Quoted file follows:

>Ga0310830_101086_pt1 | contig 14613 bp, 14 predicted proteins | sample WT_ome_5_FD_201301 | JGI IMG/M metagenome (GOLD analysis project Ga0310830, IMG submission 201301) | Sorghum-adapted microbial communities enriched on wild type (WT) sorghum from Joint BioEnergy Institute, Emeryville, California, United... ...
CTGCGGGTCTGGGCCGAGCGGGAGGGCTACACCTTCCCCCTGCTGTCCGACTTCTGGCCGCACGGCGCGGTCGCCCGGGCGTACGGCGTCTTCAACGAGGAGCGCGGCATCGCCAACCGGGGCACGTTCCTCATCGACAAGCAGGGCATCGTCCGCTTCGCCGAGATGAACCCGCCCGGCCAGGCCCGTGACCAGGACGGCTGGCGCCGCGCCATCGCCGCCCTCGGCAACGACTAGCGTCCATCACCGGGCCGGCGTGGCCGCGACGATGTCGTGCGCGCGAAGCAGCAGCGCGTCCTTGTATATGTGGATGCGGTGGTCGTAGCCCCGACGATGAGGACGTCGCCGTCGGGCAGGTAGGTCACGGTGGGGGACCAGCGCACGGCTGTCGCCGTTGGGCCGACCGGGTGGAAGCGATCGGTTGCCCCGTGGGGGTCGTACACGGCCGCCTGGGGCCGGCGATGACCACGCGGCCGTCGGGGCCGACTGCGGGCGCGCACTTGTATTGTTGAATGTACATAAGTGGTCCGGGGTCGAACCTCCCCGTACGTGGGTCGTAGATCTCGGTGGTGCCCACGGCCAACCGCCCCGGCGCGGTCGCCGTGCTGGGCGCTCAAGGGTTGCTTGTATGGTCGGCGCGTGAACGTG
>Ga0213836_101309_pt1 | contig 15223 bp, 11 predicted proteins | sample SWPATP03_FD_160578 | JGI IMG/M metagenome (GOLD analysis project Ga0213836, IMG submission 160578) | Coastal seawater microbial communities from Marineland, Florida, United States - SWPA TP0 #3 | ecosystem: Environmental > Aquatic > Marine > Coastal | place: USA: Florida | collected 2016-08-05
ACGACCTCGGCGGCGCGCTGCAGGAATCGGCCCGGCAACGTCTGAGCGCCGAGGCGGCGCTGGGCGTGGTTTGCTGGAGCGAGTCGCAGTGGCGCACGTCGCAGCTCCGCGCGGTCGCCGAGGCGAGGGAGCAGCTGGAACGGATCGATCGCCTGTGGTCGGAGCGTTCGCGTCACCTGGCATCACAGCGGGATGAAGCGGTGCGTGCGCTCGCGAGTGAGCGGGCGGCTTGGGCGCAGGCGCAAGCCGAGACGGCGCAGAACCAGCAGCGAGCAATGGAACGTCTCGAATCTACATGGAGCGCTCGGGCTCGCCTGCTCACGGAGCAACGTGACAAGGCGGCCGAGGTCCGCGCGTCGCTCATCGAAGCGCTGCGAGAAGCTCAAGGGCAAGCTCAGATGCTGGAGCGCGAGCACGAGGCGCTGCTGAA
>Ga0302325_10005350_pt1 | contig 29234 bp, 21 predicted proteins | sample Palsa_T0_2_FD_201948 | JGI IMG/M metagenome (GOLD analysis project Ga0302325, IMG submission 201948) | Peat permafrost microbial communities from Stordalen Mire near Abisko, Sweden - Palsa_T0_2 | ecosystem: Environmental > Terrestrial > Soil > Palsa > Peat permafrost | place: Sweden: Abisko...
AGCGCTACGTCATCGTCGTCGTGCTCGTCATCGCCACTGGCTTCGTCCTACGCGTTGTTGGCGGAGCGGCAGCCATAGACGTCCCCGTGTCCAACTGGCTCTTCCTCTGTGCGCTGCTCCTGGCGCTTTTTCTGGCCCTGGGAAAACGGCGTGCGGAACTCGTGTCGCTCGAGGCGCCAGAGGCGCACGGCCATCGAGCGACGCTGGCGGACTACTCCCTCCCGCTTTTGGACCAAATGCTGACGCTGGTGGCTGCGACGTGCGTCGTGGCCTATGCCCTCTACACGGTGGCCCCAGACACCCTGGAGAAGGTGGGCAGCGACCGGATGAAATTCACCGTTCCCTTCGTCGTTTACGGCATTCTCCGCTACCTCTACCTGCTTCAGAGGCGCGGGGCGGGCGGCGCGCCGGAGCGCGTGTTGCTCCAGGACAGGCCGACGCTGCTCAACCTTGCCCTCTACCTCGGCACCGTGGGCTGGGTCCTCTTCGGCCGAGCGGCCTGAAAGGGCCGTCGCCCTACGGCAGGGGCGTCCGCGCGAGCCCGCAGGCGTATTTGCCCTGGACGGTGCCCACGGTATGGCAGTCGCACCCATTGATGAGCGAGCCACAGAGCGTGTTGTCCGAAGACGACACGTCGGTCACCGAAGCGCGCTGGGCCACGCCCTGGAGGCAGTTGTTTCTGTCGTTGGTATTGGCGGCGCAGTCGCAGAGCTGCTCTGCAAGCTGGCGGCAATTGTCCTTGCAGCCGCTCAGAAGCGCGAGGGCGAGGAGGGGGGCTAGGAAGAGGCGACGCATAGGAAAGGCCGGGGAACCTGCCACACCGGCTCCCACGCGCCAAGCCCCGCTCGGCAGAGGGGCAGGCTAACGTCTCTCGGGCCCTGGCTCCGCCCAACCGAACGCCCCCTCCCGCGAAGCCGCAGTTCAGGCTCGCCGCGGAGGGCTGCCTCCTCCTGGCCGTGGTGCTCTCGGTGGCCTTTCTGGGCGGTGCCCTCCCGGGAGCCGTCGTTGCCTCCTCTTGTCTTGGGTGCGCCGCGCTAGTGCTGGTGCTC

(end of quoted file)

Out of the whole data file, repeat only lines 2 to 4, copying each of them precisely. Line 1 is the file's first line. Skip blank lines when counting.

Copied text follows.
CTGCGGGTCTGGGCCGAGCGGGAGGGCTACACCTTCCCCCTGCTGTCCGACTTCTGGCCGCACGGCGCGGTCGCCCGGGCGTACGGCGTCTTCAACGAGGAGCGCGGCATCGCCAACCGGGGCACGTTCCTCATCGACAAGCAGGGCATCGTCCGCTTCGCCGAGATGAACCCGCCCGGCCAGGCCCGTGACCAGGACGGCTGGCGCCGCGCCATCGCCGCCCTCGGCAACGACTAGCGTCCATCACCGGGCCGGCGTGGCCGCGACGATGTCGTGCGCGCGAAGCAGCAGCGCGTCCTTGTATATGTGGATGCGGTGGTCGTAGCCCCGACGATGAGGACGTCGCCGTCGGGCAGGTAGGTCACGGTGGGGGACCAGCGCACGGCTGTCGCCGTTGGGCCGACCGGGTGGAAGCGATCGGTTGCCCCGTGGGGGTCGTACACGGCCGCCTGGGGCCGGCGATGACCACGCGGCCGTCGGGGCCGACTGCGGGCGCGCACTTGTATTGTTGAATGTACATAAGTGGTCCGGGGTCGAACCTCCCCGTACGTGGGTCGTAGATCTCGGTGGTGCCCACGGCCAACCGCCCCGGCGCGGTCGCCGTGCTGGGCGCTCAAGGGTTGCTTGTATGGTCGGCGCGTGAACGTG
>Ga0213836_101309_pt1 | contig 15223 bp, 11 predicted proteins | sample SWPATP03_FD_160578 | JGI IMG/M metagenome (GOLD analysis project Ga0213836, IMG submission 160578) | Coastal seawater microbial communities from Marineland, Florida, United States - SWPA TP0 #3 | ecosystem: Environmental > Aquatic > Marine > Coastal | place: USA: Florida | collected 2016-08-05
ACGACCTCGGCGGCGCGCTGCAGGAATCGGCCCGGCAACGTCTGAGCGCCGAGGCGGCGCTGGGCGTGGTTTGCTGGAGCGAGTCGCAGTGGCGCACGTCGCAGCTCCGCGCGGTCGCCGAGGCGAGGGAGCAGCTGGAACGGATCGATCGCCTGTGGTCGGAGCGTTCGCGTCACCTGGCATCACAGCGGGATGAAGCGGTGCGTGCGCTCGCGAGTGAGCGGGCGGCTTGGGCGCAGGCGCAAGCCGAGACGGCGCAGAACCAGCAGCGAGCAATGGAACGTCTCGAATCTACATGGAGCGCTCGGGCTCGCCTGCTCACGGAGCAACGTGACAAGGCGGCCGAGGTCCGCGCGTCGCTCATCGAAGCGCTGCGAGAAGCTCAAGGGCAAGCTCAGATGCTGGAGCGCGAGCACGAGGCGCTGCTGAA